Double O & Mantra Jeremy Sylvester Lo Shea Man Power Sarah McBriar
Feature image – WHP MCR
Art & Culture
Giant glowing slinky and fire sculptures to light up Salford in winter Lightwaves Festival
The details of the huge outdoor light show in Greater Manchester have been revealed as Lightwaves Festival prepares for its ninth year.
Installations this winter will include a huge, glowing slinky tumbling off the landmarks in Salford Quays, as well as fire sculptures, a giant heart-shaped glitterball, and a kaleidoscope of butterflies.
Lightwaves will take place across MediaCity and Salford Quays, transforming the waterways and spaces with dramatic light artworks.
The completely free event will take place this week and showcase both local and national artists.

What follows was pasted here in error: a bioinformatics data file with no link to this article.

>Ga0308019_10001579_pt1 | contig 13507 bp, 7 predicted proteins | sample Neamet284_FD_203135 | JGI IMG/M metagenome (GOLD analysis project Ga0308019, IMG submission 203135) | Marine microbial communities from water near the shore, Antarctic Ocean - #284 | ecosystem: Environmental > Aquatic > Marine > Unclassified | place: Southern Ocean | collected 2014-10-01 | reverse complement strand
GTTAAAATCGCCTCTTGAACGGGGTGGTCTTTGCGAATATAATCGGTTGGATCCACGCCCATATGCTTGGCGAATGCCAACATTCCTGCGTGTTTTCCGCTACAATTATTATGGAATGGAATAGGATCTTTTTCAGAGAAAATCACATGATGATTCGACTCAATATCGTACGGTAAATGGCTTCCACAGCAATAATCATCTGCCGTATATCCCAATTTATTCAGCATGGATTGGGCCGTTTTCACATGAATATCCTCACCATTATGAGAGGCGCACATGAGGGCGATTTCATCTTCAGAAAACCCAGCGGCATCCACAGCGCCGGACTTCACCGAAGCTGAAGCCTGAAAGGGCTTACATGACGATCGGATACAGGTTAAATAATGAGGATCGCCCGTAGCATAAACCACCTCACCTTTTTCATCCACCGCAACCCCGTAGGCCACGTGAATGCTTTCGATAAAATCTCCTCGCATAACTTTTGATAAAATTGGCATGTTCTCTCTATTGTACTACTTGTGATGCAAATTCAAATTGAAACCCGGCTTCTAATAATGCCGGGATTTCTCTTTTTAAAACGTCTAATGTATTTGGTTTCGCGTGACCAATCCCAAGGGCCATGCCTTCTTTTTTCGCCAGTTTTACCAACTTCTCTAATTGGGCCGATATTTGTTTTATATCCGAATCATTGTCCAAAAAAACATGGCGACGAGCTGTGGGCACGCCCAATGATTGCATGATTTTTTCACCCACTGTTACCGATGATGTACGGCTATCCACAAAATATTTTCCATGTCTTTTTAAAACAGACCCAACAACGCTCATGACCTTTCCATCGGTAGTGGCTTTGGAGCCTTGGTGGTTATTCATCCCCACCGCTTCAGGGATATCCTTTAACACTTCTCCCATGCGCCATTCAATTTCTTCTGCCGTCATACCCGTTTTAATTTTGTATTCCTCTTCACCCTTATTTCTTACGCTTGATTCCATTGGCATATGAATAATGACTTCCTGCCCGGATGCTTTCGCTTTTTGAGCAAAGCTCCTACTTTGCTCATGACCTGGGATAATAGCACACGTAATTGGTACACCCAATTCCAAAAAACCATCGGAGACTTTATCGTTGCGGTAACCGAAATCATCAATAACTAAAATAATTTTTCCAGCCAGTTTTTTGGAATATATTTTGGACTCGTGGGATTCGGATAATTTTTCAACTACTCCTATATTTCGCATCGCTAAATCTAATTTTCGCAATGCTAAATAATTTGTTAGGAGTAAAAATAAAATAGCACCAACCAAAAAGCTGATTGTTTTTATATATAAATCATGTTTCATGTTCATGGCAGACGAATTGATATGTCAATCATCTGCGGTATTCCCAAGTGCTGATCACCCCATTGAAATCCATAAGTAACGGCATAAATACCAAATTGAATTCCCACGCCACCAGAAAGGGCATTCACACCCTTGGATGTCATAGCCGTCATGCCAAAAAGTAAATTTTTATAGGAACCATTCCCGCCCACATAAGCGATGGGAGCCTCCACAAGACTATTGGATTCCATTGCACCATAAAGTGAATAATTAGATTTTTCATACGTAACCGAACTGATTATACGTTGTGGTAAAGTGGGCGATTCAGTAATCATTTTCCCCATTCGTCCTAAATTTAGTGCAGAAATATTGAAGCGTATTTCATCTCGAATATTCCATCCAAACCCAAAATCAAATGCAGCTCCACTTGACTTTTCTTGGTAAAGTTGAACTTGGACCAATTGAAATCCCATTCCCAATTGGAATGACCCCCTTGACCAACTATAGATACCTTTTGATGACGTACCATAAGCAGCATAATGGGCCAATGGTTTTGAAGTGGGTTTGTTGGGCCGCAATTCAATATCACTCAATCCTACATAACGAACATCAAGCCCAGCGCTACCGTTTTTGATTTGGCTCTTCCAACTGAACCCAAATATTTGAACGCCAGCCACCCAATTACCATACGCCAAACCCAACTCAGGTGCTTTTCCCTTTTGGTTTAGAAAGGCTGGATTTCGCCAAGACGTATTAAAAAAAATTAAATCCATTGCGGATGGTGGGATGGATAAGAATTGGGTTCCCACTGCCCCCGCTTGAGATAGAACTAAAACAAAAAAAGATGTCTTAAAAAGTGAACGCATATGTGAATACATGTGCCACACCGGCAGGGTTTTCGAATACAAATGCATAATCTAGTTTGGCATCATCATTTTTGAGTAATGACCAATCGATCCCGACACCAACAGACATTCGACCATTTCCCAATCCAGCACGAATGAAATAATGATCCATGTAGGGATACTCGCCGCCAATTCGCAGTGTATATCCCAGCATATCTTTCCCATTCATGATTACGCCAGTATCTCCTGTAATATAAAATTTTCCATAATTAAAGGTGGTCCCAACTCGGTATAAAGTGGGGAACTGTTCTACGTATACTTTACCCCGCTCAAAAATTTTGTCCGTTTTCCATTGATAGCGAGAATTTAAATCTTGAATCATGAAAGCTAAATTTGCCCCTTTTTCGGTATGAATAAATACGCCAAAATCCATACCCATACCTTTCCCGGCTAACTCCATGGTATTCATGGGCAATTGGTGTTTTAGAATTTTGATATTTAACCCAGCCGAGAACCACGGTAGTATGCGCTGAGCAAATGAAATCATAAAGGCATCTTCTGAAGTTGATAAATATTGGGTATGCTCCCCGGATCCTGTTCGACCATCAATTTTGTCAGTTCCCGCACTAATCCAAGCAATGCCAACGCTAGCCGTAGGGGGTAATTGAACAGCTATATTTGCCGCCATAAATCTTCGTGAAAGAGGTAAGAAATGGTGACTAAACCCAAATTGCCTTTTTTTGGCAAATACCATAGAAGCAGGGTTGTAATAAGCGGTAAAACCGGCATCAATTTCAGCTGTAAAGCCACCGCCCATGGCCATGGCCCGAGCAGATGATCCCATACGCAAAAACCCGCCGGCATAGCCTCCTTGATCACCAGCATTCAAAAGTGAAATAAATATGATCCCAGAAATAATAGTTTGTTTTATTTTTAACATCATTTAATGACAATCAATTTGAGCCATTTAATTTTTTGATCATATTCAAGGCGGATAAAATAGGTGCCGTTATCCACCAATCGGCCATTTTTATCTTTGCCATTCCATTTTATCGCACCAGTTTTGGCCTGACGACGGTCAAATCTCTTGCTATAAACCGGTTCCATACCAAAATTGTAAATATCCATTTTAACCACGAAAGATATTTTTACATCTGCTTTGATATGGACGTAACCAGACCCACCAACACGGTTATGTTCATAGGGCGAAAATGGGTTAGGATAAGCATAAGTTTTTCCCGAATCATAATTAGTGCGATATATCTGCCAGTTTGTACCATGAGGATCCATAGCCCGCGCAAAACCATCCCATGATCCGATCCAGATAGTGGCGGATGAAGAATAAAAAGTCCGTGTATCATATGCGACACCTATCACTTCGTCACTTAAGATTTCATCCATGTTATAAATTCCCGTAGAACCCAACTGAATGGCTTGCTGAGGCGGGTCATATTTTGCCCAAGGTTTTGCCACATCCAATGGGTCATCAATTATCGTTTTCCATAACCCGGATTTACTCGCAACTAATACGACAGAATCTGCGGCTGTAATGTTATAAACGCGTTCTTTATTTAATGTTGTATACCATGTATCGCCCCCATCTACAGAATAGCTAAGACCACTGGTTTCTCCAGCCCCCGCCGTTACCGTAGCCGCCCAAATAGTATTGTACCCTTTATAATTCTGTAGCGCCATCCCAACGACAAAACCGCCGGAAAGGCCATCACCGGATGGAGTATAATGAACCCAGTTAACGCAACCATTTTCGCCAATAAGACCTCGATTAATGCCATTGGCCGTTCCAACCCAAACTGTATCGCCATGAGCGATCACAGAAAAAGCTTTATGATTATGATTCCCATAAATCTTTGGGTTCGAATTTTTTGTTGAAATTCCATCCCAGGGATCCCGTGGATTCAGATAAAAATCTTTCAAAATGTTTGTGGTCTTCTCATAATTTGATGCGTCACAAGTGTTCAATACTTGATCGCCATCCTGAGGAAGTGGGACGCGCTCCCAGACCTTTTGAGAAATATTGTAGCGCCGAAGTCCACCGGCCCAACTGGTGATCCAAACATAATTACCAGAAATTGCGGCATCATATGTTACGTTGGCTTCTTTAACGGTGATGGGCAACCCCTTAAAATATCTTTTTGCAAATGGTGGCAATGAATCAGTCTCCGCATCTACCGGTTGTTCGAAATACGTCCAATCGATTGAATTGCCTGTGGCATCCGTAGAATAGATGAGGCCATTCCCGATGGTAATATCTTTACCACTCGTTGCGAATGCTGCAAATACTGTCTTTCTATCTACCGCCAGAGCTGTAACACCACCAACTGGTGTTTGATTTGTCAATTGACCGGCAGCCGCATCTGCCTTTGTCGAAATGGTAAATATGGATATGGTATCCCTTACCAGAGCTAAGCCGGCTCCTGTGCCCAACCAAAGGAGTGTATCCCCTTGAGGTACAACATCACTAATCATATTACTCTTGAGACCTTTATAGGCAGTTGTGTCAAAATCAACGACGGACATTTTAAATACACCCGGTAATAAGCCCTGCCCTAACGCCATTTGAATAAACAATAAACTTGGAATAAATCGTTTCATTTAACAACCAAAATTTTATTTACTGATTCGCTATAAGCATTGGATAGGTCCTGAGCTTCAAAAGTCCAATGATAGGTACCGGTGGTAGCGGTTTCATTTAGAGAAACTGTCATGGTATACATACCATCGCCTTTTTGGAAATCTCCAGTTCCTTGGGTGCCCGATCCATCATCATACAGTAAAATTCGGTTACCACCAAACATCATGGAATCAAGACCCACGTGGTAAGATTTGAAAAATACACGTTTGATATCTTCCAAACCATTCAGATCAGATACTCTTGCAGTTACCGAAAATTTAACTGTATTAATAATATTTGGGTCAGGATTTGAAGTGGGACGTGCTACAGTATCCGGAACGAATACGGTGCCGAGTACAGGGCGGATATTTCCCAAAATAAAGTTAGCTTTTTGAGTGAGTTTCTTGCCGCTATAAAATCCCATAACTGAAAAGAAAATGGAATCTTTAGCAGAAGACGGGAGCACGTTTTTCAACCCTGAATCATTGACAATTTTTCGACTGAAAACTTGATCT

The headline installation is audio-visual Navvies by Matthew Rosier, presented on the actual water and accompanied by an orchestral composition.
Visitors will also be able to ‘walk’ through the waters of a digital river that will flow over the bridge, created by Manchester studio idontloveyouanymore, with the virtual water reacting to the movement of people.
The giant neon slinky (called End Over End) comes from Studio Vertigo, who will also create Our Beating Heart, a heart-shaped mirror ball made with more than 11,000 tiles that will slowly rotate.
Garden of the Deep, by Diane Watson, will turn single-use plastic bottles into 1000 flowers, made with the help of local schools and community groups.
Local legends Walk the Plank will be back again with Roost, creating nature-based fire sculptures in the MediaCity garden.
Lightstream by Flora Litchfield is going to use sound and colour to draw focus to water’s energy, and MicroCosmic by Paul Miller (a collaboration with the University of Salford) is an installation of video, sound and projection-mapped sculpture.
Anne Bennett’s Butter Cluster will create a flock (or technically, a kaleidoscope) of butterflies in the night sky above your heads.
There’ll be retro-futuristic design with Normal, an ‘interactive light and sound installation with attitude’ by Monomatic.